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Perin Mistri: The Protégé, the Partner and the Parent

An exclusive with Dosu Bhiwandiwalla


After publishing an imaginary interview with Perin Mistri, we were lucky enough to get in contact with none other than her own son - Dosu Bhiwandiwalla. A flying enthusiast who builds and flies model planes, he talks about how his mother’s independent personality and sense of precision inspired him to work with his hands. Mr. Bhiwandiwalla as a child accompanied his mother on various site visits and shared a very friendly relationship with her. From being honored by the Queen at The Buckingham Place to winning international awards, Perin Mistri's innovative architecture and out of the world achievements are unveiled in this exclusive with Mr. Bhiwandiwalla.


DS: Can you start by describing her personality a little?

DB: Very obviously she had a strong and very determined personality. Whatever she did she did well, or not at all. For example, if I were to be very honest, she was a lousy cook. But she was an accomplished musician and played the piano and the organ quite well. To this end, she could read sheet music. She would drive herself both long-distance as well as within the city if she chose to do so. Generally, even though we had a driver, she would drive herself because that’s the kind of person she was. Independent to the core.


DS: How was your relationship with her? Did she ever ask you to pursue architecture?

DB: Being an only child I had a fairly good relationship with both my mother and my father. I guess being her son was not particularly easy and there was much that I would keep to myself and not discussed with either parent. I guess that came from the sense of independence that I saw in both my mother and my father. However, I know that no subject was taboo and could not be discussed. Even as a young kid I was pretty good at Bridge and other card games. My mother would have no hesitation in including me again with her adult friends and family.

I would often accompany her on her various visits to sites and I learned a lot from the expert labor that she would employ. This was because I love working with my hands. I would often spend many hours with her in her office watching her instruct engineers and draftsmen producing drawings to her satisfaction. From this, I learned how to extract a sense of precision. She would not compromise.


I would often spend many hours with her in her office watching her instruct engineers and draftsmen producing drawings to her satisfaction. From this, I learned how to extract a sense of precision. She would not compromise.

DS: How did she balance motherhood and work-life and what did you like to do as a family?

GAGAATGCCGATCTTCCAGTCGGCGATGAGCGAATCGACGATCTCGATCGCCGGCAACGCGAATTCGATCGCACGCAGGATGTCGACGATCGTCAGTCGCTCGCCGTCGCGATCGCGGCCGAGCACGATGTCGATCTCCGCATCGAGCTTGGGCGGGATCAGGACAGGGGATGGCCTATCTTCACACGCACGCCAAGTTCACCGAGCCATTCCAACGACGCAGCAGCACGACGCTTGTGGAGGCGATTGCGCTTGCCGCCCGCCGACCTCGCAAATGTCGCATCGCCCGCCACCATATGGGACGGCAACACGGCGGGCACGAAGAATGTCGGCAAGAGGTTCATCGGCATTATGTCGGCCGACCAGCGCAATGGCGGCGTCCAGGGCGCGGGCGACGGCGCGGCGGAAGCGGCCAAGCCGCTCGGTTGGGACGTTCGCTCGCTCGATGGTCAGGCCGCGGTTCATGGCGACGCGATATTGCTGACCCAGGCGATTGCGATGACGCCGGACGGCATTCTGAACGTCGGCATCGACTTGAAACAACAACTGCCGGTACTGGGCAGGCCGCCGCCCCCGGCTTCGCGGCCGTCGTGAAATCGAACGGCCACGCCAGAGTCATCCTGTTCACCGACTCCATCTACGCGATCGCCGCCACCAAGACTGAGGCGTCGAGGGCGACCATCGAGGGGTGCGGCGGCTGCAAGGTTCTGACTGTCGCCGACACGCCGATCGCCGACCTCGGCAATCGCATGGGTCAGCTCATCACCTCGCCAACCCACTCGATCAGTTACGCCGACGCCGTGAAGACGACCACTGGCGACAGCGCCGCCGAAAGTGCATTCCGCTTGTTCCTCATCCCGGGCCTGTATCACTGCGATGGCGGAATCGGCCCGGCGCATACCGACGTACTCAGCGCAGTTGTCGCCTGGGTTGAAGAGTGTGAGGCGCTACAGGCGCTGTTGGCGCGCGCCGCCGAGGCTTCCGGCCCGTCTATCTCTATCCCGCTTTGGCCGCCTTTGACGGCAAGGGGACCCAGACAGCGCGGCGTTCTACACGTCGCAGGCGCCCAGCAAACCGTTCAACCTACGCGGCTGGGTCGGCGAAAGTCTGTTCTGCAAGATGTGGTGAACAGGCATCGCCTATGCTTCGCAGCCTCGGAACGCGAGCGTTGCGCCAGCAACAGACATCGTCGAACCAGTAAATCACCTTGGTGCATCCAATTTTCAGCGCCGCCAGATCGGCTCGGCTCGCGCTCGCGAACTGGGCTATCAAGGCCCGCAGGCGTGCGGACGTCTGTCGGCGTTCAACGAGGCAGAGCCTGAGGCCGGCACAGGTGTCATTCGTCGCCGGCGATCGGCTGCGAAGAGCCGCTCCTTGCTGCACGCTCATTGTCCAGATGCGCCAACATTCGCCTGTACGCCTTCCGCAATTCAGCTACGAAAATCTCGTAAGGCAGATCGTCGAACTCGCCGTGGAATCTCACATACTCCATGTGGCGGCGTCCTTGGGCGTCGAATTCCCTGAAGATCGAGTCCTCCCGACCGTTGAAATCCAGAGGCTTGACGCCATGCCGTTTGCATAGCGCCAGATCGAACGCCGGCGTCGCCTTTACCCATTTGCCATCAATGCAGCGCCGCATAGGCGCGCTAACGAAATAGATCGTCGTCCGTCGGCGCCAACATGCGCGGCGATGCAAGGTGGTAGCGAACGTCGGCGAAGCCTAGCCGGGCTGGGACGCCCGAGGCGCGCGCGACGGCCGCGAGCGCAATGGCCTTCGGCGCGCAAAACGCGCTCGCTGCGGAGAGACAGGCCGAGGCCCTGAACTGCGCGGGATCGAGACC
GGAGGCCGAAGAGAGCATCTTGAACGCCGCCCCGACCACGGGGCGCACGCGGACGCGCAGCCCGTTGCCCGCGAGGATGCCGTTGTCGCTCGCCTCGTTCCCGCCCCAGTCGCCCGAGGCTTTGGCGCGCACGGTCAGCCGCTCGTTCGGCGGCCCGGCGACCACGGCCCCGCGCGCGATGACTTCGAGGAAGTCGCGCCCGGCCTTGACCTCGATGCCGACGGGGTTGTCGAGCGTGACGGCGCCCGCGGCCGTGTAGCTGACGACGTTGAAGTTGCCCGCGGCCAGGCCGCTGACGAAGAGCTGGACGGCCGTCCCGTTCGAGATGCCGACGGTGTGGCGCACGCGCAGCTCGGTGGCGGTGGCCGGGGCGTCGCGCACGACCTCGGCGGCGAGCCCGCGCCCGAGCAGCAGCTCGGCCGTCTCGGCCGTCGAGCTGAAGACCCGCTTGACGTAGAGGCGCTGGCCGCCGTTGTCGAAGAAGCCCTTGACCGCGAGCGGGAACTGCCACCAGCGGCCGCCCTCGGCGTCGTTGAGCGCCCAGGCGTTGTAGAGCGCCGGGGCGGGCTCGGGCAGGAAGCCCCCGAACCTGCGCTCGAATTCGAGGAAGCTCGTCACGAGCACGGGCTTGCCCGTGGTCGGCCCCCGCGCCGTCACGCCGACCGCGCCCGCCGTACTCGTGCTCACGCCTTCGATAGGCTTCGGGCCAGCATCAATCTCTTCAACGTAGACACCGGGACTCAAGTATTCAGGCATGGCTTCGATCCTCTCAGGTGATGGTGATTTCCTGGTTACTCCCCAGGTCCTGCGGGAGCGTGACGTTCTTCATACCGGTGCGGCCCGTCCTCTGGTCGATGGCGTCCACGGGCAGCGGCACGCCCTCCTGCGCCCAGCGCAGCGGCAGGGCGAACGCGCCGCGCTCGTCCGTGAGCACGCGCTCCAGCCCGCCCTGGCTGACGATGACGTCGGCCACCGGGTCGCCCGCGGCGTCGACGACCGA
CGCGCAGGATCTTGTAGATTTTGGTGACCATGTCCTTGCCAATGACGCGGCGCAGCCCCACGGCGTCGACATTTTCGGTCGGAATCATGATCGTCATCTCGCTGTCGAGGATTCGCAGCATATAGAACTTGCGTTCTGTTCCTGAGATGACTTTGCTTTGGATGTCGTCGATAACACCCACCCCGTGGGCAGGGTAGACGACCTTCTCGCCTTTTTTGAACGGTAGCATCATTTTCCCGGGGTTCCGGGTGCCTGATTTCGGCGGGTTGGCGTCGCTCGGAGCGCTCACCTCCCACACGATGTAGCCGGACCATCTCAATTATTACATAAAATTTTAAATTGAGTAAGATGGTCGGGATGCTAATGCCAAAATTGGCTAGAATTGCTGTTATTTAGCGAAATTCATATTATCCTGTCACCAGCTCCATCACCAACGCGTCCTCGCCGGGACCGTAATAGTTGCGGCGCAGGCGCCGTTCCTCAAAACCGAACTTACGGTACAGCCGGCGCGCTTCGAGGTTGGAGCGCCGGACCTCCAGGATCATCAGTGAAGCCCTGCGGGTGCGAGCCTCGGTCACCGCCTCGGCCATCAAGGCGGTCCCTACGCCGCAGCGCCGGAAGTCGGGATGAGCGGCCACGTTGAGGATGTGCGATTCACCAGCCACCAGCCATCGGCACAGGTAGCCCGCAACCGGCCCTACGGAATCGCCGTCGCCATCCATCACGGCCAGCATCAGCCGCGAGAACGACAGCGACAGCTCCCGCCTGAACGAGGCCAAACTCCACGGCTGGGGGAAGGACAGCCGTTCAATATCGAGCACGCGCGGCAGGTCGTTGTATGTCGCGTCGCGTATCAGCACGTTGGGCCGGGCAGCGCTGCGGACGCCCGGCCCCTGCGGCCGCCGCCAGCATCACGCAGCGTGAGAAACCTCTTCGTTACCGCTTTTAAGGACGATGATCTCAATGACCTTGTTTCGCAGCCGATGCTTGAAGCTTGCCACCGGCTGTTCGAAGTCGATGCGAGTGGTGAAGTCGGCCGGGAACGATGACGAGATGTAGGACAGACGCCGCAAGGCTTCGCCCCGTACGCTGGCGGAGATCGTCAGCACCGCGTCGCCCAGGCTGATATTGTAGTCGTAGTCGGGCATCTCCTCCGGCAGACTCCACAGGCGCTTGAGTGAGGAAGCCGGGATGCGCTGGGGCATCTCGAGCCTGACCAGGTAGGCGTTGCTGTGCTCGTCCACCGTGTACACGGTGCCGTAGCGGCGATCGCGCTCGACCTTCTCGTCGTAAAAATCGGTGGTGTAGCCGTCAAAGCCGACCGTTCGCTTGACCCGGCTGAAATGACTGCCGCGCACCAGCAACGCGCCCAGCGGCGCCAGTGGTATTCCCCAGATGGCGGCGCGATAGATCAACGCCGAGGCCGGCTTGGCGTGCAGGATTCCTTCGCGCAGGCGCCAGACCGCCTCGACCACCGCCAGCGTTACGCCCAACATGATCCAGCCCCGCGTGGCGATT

DB: If I were, to be honest, there was very little balance between work and home. I would go off to school in the morning and come home after school with neither parent being home. I was then left to my own devices for homework and other such matters until they came home. Don’t get me wrong there was absolutely nothing wrong with the system, I didn’t feel in any way deprived. This built my confidence and made me more independent.


As a family, weekends were very important and every Saturday and Sunday we would do things together like going on picnics, etc. My hobby was building and flying model airplanes. And many weekends we would go to a flying site as a family. So the balance between a successful architectural practice and home or family was pretty much in place. She was very fond of gardening, music, and generally having people around where she would take the lead in enabling all to have a good time.


DS: Moving on to her professional life, was she inspired by particular architects or styles?

DB: Her favorite forms of architecture were factories and hospitals. She designed textile mills, factories to produce printing ink, cable producing facilities, and many others. She also enjoyed designing and building hospitals. She designed and built a fair number of schools.


As far as residential homes were concerned she built to the best of my knowledge only two of them. One for a relative of her father’s which was a job consigned to her as her first architectural venture. The day she passed away, I was with her, and we were looking out of a hospital window at the first house she built. The second residence that she built was for a close friend of hers just outside of Hyderabad. The family had purchased the property which culminated in a sheer cliff. And they wanted a home that would be an extension of that cliff. So if you looked up from the bottom of the cliff the home would have been an extension of the cliff itself. Needless to say that the family that commissioned that job was very satisfied with the way it was executed.


DS: What was her favorite project that she built, that she was most proud of?

DB: As to her favorite project - she never had one. Every project she took up was with equal fervor and zeal. She didn’t stop practicing architecture till she died. She won a couple of international awards for various designs. She was the chief architect for the Salvation Army hospitals in India and Africa. For this service, she was honored by being invited to Buckingham Palace for tea with the Queen. For the German engineering giant, Siemens, she had built a cable factory with a very innovative designed roof from which heat escaped but copious amounts of light entered the building. For this design, she won a German award.